MADISON, Wis. (AP) – The Latest on the legal fight over whether the Wisconsin state Senate legally confirmed 82 of former Gov. Scott Walker’s appointments during a lame-duck session (all times local):
Democratic Gov. Tony Evers says he decided to give dozens of Republican appointees their jobs back because they fill low-profile positions.
Senate Republicans confirmed 82 GOP appointees during a December lame-duck session. A Dane County judge ruled last week the session was illegal and Evers rescinded the appointments.
An appeals court stayed the ruling on Wednesday, creating confusion about the appointees’ status. Evers gave 67 of the employees their jobs back Thursday with no explanation.
On Friday Senate Majority Leader Scott Fitzgerald rejected Evers’ actions, saying the stay means the appointees never lost their jobs in the first place.
Evers told reporters during an appearance at a business conference in Madison that he feels he could legally rescind the appointments because the lower court invalidated the session.
He says he reappointed most of the employees because they’re serving on low-profile boards and commissions and it’s hard to find people willing to serve. He says he hadn’t seen Fitzgerald’s latest remarks ” in the huffing and puffing world. ”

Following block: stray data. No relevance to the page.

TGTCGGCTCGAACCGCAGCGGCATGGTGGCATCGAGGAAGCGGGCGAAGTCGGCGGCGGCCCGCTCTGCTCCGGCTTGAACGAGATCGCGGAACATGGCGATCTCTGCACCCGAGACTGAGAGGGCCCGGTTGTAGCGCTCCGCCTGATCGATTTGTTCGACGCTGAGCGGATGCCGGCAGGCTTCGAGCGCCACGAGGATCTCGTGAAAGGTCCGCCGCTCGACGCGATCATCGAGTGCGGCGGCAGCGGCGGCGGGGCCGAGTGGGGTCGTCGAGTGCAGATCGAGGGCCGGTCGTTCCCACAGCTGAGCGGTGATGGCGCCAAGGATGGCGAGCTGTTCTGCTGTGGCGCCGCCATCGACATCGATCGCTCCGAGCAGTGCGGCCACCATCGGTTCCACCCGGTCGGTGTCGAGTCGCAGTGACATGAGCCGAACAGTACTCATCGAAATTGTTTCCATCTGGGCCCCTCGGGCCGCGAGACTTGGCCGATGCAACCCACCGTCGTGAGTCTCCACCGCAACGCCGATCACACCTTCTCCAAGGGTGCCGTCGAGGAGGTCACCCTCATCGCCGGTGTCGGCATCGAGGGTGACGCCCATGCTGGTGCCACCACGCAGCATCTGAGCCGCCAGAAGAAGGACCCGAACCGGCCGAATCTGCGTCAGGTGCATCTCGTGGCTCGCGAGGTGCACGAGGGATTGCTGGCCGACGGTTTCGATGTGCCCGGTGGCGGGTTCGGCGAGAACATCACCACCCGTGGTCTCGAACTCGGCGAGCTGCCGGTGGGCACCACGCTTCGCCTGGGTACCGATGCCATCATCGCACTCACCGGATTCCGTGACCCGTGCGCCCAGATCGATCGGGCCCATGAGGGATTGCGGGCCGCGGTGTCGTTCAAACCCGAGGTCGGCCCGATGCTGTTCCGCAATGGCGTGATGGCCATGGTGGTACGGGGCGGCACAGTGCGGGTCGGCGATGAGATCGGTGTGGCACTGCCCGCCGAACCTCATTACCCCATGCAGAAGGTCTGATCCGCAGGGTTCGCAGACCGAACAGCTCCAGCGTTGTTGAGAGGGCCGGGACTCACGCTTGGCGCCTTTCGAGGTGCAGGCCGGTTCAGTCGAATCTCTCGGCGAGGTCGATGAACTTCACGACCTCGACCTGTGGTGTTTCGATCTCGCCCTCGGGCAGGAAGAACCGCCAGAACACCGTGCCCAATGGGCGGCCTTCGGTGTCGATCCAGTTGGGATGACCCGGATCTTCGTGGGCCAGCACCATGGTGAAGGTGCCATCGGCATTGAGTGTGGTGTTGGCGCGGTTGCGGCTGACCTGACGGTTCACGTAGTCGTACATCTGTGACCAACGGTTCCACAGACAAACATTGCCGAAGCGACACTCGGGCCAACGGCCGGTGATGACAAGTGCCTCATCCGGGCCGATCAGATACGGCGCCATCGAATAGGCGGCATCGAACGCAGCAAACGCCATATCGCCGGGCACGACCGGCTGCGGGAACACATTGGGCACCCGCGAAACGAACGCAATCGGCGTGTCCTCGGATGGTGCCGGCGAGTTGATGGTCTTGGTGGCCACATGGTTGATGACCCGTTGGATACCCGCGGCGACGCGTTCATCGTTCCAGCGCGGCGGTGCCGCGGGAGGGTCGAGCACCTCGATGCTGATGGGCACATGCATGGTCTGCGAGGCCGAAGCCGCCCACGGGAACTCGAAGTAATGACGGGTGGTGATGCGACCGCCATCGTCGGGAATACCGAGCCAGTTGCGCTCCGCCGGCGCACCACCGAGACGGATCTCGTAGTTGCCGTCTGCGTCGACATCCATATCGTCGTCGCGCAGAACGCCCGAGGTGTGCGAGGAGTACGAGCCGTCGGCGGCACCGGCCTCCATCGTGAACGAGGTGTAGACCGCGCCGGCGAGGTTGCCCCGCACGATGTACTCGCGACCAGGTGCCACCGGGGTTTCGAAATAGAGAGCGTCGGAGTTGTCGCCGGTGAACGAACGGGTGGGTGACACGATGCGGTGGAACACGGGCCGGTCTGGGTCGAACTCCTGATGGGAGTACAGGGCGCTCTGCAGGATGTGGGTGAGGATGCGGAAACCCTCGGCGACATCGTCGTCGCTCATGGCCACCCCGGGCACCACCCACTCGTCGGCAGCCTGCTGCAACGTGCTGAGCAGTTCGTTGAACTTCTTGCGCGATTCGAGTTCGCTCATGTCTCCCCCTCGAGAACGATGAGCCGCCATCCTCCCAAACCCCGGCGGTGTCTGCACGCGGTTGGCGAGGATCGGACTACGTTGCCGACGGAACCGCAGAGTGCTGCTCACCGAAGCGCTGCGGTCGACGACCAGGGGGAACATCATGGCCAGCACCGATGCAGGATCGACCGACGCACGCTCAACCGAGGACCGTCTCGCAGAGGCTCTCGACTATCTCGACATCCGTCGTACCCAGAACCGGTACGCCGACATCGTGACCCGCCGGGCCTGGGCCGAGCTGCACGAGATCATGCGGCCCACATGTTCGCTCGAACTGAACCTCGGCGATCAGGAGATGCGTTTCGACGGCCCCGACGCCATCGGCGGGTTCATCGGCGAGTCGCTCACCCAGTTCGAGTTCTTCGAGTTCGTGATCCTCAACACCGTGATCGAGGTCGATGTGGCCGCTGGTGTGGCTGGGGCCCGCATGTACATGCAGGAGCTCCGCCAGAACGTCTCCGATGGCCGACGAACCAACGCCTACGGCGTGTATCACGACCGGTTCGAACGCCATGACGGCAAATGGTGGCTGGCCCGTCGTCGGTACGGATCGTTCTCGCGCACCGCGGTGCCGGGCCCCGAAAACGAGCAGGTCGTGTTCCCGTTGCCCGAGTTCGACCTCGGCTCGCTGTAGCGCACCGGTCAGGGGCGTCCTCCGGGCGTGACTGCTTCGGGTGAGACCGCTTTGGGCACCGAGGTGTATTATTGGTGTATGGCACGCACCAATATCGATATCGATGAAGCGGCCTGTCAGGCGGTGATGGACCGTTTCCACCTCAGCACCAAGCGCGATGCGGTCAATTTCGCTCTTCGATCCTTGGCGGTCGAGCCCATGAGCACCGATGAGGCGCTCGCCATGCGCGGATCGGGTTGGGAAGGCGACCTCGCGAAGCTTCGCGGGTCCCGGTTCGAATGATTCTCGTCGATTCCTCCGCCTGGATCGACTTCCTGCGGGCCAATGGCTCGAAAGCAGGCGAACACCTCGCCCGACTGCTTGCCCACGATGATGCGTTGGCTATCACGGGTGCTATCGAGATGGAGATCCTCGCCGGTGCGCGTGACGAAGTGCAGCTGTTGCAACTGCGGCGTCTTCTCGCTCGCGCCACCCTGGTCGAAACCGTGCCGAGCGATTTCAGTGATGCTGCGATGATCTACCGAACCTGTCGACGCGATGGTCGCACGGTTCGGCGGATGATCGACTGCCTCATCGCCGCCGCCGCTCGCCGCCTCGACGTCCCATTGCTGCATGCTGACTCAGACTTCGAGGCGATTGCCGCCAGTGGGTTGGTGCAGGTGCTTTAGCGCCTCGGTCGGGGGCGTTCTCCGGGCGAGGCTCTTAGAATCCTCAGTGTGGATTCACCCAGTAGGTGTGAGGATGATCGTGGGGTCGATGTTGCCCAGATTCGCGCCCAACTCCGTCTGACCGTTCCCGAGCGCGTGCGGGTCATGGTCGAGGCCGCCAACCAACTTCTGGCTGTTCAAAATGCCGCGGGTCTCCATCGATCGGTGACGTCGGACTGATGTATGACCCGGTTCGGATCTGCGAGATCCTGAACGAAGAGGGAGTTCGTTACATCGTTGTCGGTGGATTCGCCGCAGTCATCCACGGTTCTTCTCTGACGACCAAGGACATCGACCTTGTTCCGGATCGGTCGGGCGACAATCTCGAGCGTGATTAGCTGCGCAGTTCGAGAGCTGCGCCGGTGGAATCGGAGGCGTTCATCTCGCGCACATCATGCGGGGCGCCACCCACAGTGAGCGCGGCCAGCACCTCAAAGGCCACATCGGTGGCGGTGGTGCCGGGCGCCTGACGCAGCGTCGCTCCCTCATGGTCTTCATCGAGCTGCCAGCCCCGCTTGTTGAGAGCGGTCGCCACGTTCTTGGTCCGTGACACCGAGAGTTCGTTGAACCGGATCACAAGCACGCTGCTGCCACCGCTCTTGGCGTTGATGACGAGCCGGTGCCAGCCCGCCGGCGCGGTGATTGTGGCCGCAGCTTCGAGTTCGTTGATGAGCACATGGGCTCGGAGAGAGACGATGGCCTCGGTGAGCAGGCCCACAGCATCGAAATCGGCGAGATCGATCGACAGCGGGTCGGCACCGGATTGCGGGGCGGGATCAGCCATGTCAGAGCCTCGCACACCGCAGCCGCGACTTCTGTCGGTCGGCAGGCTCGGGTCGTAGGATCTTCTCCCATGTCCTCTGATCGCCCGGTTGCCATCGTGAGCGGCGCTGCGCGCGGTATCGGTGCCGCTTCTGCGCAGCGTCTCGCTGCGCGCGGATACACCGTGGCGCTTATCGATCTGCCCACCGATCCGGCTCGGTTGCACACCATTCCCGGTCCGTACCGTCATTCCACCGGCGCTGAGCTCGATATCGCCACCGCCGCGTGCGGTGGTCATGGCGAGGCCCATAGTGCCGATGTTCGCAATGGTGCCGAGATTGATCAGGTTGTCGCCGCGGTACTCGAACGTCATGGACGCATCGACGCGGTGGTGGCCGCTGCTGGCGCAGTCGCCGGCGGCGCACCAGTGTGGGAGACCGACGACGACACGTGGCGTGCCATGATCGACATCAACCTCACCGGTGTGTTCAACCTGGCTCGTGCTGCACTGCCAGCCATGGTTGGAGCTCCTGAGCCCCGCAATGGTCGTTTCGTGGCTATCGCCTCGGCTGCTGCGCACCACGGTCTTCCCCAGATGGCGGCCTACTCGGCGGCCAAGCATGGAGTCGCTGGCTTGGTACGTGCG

The state Senate’s top Republican is rejecting 67 of Democratic Gov. Tony Evers’ appointments, saying a court ruling prevents him from filling the positions.
Senate Republicans confirmed 82 of former Republican Gov. Scott Walker’s appointees during a December lame-duck session. A Dane County judge last week ruled the session was illegal, prompting Evers to rescind the appointments.
A state appeals court on Wednesday stayed the ruling. Republicans maintain that order means all 82 appointees remain in place. Evers disagrees but on Thursday he reappointed 67 of the 82 appointees with no explanation.
Senate Majority Leader Scott Fitzgerald sent Evers a letter on Friday saying he got the list of appointees but the list ” must be in error ” because the stay means the positions are already filled. He says any attempt to change that would violate the stay order.